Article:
We created a system to compile user input and display the overall opinions on issues in the City of Pittsburgh called DiscussPGH. Through the system, government officials can pose questions to the public. These questions are posted online and on billboards throughout the city. Students and other citizens can use mobile phones to tap or photograph the ad (using CAPAd and TAPAd technology), which brings them to an interface that allows them to read comments, write a comment, and choose their stance on the issue. The compiled user input is available on an online platform and in a structure in the City Hall lobby.
This was the final project in my Interaction Design Studio class. We were asked to use UbiComp and social computing technologies to create an interactive service-system designed to support the needs of a target set of citizens in the lobby of City Hall. The system should support dialog between the citizens and government in order to engage citizens in defining what their city should be.
My team chose students as the target audience. We decided to focus on our generation, Generation Y, because so many of our interactions live in a virtual world. Instead of going to City Hall to look up information, as was done in the past, we go online. Our generation also support rallys, protests, and campaigns online instead of attending in person. We wanted to explore this space and figure out how to bridge the gap between virtual interactions and interactions in the physical world.
Once we decided to target students, we conducted research to identify user needs and requirements. Through interviews and an online survey, we found out that many students keep up with the news and voice their opinions online in some way (i.e. online petitions, donations, Facebook "Likes"), though they are not willing to spend a lot of time getting involved.
Since students were already interested in learning about and supporting different causes, we set out to create a space for them to meet and engage in discussion, debate, and protest. From our research, we also created our two most important design principles: must be easy and quick for students to get involved, and must fit in with the old-fashioned look and feel of City Hall.
After learning about the needs of our users, we started generating ideas. We were encouraged to think out-of-the-box and not rely on existing technologies. We watched a number of UbiComp concept videos (such as this) to familiarize ourselves with non-traditional interactions.
We came up with 50 possible concepts and created storyboards for our six most promising ideas. One of our storyboards is shown below.
We used the speed dating method to evaluate our concepts with students. During these concept validation sessions, we found that students favored our Compiled User Input idea. The Compiled User Input system would compile and display thousands of students' opinions on a certain issue, and it would include an interactive structure in City Hall. Students liked this concept because it allowed them to easily participate and interact with City Hall without traveling anywhere.
REFINING OUR FINAL CONCEPT
Once we decided on the Compiled User Input concept, we did some research on existing Pittsburgh initiatives to see how our work would fit in. We came across an initiative called PlanPGH, which markets itself as "people pulling together to create Pittsburgh's future." PlanPGH is a plan for improving the City of Pittsburgh that focuses on community involvement and participation. We drew inspiration from the community-input aspect of PlanPGH, and decided to name our solution DiscussPGH.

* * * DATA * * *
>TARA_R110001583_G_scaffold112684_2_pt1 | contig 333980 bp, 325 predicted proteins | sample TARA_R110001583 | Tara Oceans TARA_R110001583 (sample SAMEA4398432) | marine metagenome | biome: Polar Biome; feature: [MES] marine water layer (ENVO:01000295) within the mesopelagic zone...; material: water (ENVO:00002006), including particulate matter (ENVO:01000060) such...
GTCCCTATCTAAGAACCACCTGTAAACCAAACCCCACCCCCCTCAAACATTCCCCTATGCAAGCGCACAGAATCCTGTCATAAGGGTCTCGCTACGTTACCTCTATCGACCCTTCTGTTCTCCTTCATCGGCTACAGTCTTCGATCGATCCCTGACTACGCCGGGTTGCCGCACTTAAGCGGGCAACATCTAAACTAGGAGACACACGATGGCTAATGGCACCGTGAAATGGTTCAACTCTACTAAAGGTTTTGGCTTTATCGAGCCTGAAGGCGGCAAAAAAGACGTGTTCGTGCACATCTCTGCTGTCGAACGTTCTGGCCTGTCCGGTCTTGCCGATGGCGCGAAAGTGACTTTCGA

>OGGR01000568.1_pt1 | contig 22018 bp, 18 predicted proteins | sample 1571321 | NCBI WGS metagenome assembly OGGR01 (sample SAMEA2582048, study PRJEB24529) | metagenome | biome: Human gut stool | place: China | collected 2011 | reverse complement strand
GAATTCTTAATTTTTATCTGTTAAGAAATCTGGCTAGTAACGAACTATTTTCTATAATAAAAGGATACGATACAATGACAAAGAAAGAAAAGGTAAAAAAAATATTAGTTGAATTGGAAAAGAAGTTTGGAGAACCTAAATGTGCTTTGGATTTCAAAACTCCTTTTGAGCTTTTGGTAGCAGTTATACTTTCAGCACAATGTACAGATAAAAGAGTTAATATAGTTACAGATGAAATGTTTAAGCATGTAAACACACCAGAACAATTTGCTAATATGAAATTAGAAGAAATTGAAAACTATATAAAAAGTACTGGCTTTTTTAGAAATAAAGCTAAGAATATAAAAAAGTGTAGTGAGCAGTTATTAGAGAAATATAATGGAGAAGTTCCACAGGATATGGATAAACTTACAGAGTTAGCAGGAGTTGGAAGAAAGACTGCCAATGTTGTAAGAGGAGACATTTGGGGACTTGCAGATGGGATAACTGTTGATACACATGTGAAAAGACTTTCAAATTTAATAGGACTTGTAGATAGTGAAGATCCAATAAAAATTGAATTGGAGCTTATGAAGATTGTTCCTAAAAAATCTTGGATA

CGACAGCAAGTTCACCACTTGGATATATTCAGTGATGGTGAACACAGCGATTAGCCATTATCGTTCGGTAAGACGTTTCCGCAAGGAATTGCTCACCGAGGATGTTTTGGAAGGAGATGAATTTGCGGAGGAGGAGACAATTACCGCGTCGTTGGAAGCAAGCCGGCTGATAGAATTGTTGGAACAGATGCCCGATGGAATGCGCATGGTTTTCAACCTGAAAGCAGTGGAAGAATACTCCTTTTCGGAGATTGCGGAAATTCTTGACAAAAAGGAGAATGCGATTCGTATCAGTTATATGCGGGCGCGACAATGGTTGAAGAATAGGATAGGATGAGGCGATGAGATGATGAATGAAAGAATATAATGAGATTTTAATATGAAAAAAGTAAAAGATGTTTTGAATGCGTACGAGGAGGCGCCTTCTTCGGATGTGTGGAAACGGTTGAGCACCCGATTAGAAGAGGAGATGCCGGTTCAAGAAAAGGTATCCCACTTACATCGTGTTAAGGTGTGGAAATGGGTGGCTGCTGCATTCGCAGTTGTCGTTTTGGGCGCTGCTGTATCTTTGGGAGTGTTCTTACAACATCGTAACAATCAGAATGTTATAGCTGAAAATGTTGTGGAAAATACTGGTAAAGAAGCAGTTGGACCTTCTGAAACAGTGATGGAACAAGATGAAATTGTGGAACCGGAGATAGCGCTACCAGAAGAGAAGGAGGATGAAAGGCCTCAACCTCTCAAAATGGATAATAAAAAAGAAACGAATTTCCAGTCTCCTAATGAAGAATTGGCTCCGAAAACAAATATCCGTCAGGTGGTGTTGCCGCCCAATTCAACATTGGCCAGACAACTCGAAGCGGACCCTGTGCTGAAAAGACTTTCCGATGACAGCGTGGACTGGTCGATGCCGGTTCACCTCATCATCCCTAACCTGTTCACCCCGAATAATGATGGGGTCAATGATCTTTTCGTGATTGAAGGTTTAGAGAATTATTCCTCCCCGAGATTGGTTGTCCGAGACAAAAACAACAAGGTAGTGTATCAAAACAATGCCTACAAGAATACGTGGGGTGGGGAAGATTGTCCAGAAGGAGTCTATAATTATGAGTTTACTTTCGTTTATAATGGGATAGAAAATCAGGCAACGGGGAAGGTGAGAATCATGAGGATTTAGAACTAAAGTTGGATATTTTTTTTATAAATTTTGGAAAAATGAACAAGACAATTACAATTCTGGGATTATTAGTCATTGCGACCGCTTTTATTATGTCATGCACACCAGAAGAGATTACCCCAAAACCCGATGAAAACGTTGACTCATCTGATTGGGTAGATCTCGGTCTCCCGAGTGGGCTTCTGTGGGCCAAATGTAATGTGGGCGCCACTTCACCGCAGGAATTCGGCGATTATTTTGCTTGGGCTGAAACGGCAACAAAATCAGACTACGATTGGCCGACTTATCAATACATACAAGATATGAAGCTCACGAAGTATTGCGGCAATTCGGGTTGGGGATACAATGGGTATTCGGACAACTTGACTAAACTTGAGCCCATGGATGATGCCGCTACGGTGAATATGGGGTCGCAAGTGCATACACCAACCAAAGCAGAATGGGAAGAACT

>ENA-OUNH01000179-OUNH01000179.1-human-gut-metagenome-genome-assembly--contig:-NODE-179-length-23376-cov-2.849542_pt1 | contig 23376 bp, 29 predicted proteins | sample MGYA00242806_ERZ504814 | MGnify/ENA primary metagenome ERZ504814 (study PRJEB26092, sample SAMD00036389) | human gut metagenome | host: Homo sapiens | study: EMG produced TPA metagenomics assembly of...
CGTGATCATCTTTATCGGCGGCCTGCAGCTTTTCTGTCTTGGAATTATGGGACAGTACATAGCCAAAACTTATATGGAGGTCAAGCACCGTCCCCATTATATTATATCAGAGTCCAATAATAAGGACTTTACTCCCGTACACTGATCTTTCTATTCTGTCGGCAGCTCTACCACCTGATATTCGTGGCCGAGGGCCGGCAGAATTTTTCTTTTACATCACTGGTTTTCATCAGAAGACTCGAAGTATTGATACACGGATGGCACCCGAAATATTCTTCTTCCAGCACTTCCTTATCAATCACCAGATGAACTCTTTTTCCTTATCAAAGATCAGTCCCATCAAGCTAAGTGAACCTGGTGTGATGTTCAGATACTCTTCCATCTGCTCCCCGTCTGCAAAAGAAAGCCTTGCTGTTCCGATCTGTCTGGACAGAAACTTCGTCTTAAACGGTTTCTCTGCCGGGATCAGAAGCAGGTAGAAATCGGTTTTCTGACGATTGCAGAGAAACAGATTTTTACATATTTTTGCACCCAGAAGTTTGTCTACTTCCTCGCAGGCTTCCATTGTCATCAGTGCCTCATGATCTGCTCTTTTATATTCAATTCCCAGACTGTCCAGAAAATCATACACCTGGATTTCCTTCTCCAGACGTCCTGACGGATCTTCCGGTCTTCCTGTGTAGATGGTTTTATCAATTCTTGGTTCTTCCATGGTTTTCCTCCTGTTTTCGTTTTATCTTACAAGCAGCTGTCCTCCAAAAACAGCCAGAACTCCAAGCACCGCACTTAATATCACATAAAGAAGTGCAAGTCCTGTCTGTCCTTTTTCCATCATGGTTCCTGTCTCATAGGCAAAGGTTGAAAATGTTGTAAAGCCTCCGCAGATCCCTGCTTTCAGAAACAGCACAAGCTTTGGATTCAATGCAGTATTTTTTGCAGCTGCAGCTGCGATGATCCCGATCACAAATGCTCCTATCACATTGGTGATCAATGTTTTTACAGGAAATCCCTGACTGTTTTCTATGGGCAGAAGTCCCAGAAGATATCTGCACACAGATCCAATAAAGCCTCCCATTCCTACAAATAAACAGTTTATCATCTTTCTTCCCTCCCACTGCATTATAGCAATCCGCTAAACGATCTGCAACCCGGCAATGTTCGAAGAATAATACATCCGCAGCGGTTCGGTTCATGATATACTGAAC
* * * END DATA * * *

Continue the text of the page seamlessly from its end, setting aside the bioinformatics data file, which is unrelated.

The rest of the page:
As we refined our final concept, we identified key features and aspects we wanted to include:
- Mobile app so students can learn about both sides of a debate and voice opinions while on the go
- Interactive billboards and signs to alert students of interesting local debates and quickly direct them to the mobile app (by tapping the sign with the phone or capturing an image of a billboard with the phone camera)
- A live-updating physical display in City Hall to represent the public's opinion on the debate and provide citizens with supplemental information
We explored possible scale structures for the physical display in City Hall. We wanted a simple structure that would fit in with the old-fashioned look and feel of the building.
We created higher-fidelity versions of the scale structure in SketchUp (screenshot on the left) and Photoshop (image on the right).
When the balls move to represent public opinion, the heavier ball was supposed to represent the more popular opinion. We realized this may confuse some people, as they may think the higher and lighter ball represents the more popular side. To address this confusion, we show the balls with a "fill." When there is an equal number of people on both sides, each ball is half full. As one side becomes more popular, the "fill" level in that ball rises and the ball itself lowers (at the same time the "fill" level in the other ball lowers and the ball itself rises).
Alongside our structure in City Hall, we wanted to create a display for learning about issues and voicing opinions. We decided to create a simple display so users can access the same interface from their phones, computers, and the informative screen at City Hall.
We spent a while discussing what information and options should be included in the interface. Ultimately, we decided to feature a compiled Rotten Tomato-style summary of each side of the debate. This allows users to quickly gather the basic information, which is important to our student target population.
We also included individual comments so users can read more about nuances and specific arguments on each side. We thought this is important because it really demonstrates to users that their opinion matters and will be heard by others.